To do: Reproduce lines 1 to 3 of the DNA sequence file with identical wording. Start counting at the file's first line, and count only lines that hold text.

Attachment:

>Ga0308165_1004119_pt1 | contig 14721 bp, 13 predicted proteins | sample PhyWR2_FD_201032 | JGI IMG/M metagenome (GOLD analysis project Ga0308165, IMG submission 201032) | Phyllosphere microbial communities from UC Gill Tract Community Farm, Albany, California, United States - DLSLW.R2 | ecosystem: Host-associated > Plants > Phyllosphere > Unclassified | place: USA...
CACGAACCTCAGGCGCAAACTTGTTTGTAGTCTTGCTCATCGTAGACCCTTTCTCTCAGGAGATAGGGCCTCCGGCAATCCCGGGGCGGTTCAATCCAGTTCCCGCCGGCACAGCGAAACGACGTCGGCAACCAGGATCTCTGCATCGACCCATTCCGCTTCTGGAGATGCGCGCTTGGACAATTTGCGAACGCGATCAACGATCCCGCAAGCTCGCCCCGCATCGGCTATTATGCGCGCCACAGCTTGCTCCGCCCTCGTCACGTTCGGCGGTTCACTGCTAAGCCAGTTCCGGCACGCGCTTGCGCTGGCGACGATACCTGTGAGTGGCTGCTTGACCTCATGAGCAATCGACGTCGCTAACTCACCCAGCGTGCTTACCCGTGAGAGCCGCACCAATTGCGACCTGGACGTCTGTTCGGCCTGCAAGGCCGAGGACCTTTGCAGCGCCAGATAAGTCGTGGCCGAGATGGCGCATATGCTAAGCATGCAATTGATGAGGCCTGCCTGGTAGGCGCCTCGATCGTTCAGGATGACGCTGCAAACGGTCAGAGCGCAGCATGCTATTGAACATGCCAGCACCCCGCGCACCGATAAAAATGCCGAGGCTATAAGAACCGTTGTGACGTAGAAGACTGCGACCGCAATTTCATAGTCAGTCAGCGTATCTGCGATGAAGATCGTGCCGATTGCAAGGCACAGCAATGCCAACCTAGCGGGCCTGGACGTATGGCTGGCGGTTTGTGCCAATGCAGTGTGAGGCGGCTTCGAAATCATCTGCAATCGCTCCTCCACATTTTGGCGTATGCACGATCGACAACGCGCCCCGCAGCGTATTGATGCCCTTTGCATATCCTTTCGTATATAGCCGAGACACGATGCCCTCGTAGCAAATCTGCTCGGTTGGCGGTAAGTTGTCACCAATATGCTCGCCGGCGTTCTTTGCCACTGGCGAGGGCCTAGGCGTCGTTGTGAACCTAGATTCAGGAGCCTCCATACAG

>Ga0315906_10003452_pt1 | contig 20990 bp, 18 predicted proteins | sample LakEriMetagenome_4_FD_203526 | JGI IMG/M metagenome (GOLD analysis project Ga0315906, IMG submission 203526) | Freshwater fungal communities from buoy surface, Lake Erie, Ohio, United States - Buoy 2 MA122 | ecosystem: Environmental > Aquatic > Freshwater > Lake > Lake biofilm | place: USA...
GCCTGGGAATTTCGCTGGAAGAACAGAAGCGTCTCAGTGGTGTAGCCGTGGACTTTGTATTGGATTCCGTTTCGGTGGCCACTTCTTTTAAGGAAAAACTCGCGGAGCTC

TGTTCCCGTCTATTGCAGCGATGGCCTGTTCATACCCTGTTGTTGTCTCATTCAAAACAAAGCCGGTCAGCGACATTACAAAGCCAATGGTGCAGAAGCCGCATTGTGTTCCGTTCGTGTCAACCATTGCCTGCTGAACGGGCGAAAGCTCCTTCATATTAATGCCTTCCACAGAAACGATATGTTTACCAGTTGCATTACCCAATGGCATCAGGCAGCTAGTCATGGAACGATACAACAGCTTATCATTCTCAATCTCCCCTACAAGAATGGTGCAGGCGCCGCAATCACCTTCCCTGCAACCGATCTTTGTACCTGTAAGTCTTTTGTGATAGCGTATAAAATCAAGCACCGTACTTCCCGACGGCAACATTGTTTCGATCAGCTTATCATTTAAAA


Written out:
>Ga0308165_1004119_pt1 | contig 14721 bp, 13 predicted proteins | sample PhyWR2_FD_201032 | JGI IMG/M metagenome (GOLD analysis project Ga0308165, IMG submission 201032) | Phyllosphere microbial communities from UC Gill Tract Community Farm, Albany, California, United States - DLSLW.R2 | ecosystem: Host-associated > Plants > Phyllosphere > Unclassified | place: USA...
CACGAACCTCAGGCGCAAACTTGTTTGTAGTCTTGCTCATCGTAGACCCTTTCTCTCAGGAGATAGGGCCTCCGGCAATCCCGGGGCGGTTCAATCCAGTTCCCGCCGGCACAGCGAAACGACGTCGGCAACCAGGATCTCTGCATCGACCCATTCCGCTTCTGGAGATGCGCGCTTGGACAATTTGCGAACGCGATCAACGATCCCGCAAGCTCGCCCCGCATCGGCTATTATGCGCGCCACAGCTTGCTCCGCCCTCGTCACGTTCGGCGGTTCACTGCTAAGCCAGTTCCGGCACGCGCTTGCGCTGGCGACGATACCTGTGAGTGGCTGCTTGACCTCATGAGCAATCGACGTCGCTAACTCACCCAGCGTGCTTACCCGTGAGAGCCGCACCAATTGCGACCTGGACGTCTGTTCGGCCTGCAAGGCCGAGGACCTTTGCAGCGCCAGATAAGTCGTGGCCGAGATGGCGCATATGCTAAGCATGCAATTGATGAGGCCTGCCTGGTAGGCGCCTCGATCGTTCAGGATGACGCTGCAAACGGTCAGAGCGCAGCATGCTATTGAACATGCCAGCACCCCGCGCACCGATAAAAATGCCGAGGCTATAAGAACCGTTGTGACGTAGAAGACTGCGACCGCAATTTCATAGTCAGTCAGCGTATCTGCGATGAAGATCGTGCCGATTGCAAGGCACAGCAATGCCAACCTAGCGGGCCTGGACGTATGGCTGGCGGTTTGTGCCAATGCAGTGTGAGGCGGCTTCGAAATCATCTGCAATCGCTCCTCCACATTTTGGCGTATGCACGATCGACAACGCGCCCCGCAGCGTATTGATGCCCTTTGCATATCCTTTCGTATATAGCCGAGACACGATGCCCTCGTAGCAAATCTGCTCGGTTGGCGGTAAGTTGTCACCAATATGCTCGCCGGCGTTCTTTGCCACTGGCGAGGGCCTAGGCGTCGTTGTGAACCTAGATTCAGGAGCCTCCATACAG

>Ga0315906_10003452_pt1 | contig 20990 bp, 18 predicted proteins | sample LakEriMetagenome_4_FD_203526 | JGI IMG/M metagenome (GOLD analysis project Ga0315906, IMG submission 203526) | Freshwater fungal communities from buoy surface, Lake Erie, Ohio, United States - Buoy 2 MA122 | ecosystem: Environmental > Aquatic > Freshwater > Lake > Lake biofilm | place: USA...